1 9 4 8 – 1 9 7 0 (USA)
America’s most famous television talent show was a direct descendant of radio’s best-known talent show, Major Bowes’Original Amateur Hour, which began in 1934 and was hosted by Major Edward Bowes until his death in 1946.
A year later, Ted Mack, who had directed the auditions for the Bowes show, took over as host and brought the show to television.
Originally titled Major Bowes’ Original Amateur Hour even on TV, the show was seen sporadically in 1947, with regularly scheduled broadcasts beginning in 1948.
The show’s format was simple and straightforward and changed very little over the years. Each week, a number of amateur performers displayed their talents, and the viewing audience was invited to vote – by telephone or postcard (to Box 191 Radio City Station) – for their favourite act.
For most of its long run, it was a half-hour series, and it was one of the few TV shows to have been broadcast on all four commercial US networks.
After Boone had appeared – and won – for several weeks, it was revealed that he had appeared on the rival CBS Television show Arthur Godfrey’s Talent Scouts, meaning that he was technically not an “amateur”. He was removed from the show, but by then, his fame was assured.
Other future celebrities discovered on the show include Ann-Margret (1958) – who lost to a man who made music by blowing a leaf!, Jose Feliciano (1962), Irene Cara (1967) and Tanya Tucker (1969).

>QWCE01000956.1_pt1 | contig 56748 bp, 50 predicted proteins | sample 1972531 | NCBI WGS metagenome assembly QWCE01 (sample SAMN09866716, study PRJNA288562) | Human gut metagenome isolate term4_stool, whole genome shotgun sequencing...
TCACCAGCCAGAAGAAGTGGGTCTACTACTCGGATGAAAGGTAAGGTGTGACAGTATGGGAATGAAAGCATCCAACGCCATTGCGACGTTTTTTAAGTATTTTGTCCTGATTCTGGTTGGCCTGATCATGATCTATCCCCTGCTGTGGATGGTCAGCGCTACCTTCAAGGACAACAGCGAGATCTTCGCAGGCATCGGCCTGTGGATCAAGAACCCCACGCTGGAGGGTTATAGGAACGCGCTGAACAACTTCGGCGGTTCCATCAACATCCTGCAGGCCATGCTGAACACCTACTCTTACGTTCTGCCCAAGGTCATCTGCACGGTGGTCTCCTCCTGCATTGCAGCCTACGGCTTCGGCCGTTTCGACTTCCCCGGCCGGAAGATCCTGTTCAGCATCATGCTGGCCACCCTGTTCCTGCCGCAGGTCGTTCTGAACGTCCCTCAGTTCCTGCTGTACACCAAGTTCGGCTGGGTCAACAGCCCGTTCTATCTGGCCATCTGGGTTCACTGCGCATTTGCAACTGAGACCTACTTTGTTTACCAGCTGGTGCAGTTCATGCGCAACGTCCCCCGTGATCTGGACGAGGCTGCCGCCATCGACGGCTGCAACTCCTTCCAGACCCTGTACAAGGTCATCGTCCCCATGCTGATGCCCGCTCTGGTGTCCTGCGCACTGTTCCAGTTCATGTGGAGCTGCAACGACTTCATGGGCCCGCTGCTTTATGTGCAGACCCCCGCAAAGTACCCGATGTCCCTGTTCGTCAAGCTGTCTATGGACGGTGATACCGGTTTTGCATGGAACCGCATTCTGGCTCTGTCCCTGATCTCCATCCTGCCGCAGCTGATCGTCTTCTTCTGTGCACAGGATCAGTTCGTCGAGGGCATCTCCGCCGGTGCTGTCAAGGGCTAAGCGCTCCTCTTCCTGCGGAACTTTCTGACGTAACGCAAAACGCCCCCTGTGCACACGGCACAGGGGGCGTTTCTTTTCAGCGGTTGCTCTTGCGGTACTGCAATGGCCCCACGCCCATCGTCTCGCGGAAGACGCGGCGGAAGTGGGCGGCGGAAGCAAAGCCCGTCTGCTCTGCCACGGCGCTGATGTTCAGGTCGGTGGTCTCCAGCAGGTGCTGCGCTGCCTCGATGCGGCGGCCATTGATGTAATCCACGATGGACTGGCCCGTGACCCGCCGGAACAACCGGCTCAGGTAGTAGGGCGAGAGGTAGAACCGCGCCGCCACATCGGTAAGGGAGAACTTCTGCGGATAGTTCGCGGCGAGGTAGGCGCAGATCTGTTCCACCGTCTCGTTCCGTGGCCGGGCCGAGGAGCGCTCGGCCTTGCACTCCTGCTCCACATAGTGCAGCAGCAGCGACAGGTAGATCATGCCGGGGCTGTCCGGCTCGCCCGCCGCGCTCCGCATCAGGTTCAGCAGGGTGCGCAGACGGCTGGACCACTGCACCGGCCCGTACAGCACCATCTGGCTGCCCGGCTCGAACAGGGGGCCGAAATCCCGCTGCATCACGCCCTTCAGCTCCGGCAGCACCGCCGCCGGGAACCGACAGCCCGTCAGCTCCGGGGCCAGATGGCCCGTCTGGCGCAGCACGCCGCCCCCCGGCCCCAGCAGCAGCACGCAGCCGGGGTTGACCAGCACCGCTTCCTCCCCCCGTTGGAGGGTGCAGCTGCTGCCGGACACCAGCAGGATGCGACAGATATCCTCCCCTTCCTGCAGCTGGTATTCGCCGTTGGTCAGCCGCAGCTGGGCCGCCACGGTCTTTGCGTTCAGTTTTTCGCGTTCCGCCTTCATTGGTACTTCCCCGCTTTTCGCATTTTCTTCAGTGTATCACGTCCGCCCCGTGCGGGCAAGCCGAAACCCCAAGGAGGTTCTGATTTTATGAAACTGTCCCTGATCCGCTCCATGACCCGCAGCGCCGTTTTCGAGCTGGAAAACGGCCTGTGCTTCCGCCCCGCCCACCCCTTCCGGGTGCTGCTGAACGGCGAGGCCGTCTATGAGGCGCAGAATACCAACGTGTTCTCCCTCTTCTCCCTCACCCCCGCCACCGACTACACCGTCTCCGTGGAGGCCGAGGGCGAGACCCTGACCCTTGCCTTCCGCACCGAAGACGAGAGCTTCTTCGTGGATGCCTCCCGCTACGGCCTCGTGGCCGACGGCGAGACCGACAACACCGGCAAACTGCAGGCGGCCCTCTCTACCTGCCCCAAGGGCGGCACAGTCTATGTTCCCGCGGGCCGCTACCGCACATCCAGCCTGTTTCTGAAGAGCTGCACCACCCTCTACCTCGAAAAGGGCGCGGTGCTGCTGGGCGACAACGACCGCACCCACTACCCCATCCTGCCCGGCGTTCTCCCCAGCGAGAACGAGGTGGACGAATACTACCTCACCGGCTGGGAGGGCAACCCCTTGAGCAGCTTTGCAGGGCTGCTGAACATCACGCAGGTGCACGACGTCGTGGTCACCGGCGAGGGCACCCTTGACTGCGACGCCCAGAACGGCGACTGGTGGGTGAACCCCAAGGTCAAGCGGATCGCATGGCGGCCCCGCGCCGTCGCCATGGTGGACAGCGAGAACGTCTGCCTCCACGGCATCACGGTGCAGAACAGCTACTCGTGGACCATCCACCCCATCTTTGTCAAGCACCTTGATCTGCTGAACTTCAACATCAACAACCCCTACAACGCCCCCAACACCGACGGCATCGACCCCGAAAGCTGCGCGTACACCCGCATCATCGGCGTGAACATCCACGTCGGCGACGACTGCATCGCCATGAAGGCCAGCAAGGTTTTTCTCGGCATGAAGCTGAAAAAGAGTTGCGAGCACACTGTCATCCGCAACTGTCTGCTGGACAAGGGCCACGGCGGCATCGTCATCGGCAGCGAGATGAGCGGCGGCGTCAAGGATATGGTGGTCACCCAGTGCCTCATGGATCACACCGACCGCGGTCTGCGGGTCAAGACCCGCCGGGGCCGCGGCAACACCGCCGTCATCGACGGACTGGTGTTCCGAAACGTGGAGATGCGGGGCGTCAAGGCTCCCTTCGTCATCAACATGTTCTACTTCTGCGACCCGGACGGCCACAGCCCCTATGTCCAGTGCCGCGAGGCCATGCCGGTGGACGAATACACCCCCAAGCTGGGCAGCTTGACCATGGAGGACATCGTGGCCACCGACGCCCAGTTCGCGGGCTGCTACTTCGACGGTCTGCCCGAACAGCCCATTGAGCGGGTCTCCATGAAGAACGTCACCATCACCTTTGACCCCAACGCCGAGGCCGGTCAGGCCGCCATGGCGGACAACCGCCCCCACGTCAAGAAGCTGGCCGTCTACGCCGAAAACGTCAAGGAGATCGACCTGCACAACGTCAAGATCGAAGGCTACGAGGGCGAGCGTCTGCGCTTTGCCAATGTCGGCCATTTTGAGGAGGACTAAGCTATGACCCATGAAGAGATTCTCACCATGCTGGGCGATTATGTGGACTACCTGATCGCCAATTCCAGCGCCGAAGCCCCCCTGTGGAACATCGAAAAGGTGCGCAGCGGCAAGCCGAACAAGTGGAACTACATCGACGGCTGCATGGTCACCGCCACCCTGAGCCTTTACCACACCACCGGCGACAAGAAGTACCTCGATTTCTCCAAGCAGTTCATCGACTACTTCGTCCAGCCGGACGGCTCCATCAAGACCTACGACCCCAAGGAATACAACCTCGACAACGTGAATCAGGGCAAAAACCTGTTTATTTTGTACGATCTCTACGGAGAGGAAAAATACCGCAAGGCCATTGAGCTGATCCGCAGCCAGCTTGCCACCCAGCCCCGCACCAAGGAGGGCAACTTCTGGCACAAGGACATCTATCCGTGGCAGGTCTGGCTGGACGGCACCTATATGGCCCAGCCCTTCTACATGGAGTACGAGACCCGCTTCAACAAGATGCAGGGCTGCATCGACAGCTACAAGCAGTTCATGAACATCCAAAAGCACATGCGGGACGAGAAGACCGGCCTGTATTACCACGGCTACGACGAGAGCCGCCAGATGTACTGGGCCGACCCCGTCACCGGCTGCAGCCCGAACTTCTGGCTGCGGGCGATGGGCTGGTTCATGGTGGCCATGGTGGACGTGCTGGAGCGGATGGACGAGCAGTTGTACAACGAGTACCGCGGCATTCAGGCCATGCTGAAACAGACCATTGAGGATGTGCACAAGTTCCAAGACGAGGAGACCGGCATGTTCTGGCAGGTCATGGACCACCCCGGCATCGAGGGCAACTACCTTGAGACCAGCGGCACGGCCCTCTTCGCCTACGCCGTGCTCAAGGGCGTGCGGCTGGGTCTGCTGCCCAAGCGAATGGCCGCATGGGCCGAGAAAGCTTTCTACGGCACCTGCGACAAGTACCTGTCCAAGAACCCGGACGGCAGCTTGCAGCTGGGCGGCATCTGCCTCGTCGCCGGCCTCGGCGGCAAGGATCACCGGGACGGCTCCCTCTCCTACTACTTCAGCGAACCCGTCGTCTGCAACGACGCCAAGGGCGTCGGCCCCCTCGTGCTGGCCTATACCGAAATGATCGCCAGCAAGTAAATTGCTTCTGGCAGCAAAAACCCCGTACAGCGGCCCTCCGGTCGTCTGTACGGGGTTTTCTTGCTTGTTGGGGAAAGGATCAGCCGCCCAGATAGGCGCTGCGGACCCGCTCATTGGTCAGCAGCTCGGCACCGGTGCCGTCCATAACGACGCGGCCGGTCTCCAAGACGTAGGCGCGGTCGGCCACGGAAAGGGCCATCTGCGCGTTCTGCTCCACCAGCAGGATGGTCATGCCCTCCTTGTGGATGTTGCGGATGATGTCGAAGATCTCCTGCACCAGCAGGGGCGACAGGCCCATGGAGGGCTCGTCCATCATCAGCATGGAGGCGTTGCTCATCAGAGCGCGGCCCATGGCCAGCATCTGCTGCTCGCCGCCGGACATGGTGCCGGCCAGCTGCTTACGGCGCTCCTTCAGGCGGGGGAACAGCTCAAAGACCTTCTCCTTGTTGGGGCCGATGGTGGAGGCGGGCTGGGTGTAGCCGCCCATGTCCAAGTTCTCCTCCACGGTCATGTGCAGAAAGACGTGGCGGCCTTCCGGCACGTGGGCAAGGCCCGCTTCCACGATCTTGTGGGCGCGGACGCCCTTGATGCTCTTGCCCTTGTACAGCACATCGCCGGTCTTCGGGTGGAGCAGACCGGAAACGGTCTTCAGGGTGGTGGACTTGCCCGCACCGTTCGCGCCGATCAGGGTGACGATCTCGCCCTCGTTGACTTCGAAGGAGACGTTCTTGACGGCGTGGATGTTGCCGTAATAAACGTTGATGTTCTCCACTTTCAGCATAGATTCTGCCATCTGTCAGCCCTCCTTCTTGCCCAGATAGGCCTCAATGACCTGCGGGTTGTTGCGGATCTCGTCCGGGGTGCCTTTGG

The greatest fame attained by anyone appearing on the show was that achieved by Frank Sinatra, who appeared on the show during its radio days with “The Hoboken Four”.
But for every Sinatra, there were at least a dozen other wannabes who tried to win (and even won) by using animal performers or playing with spoons, bananas, eggbeaters, and other paraphernalia.
Despite the dubious “talents” of some winners, the lure of potential celebrity was enough to inspire more than 750,000 people to audition for the TV series, even though less than 5 per cent of the applicants ever got on the show.
TV Guide claimed in 1956 that only 500 Original Amateur Hour participants went on to professional entertainment careers. When one considers they had been on the same show that let a man play Yankee Doodle Dandy while banging a mallet on his head, perhaps that statistic is not so surprising.
The show returned briefly on cable’s Family Channel in January 992 as The New Original Amateur Hour, with Willard Scott as host.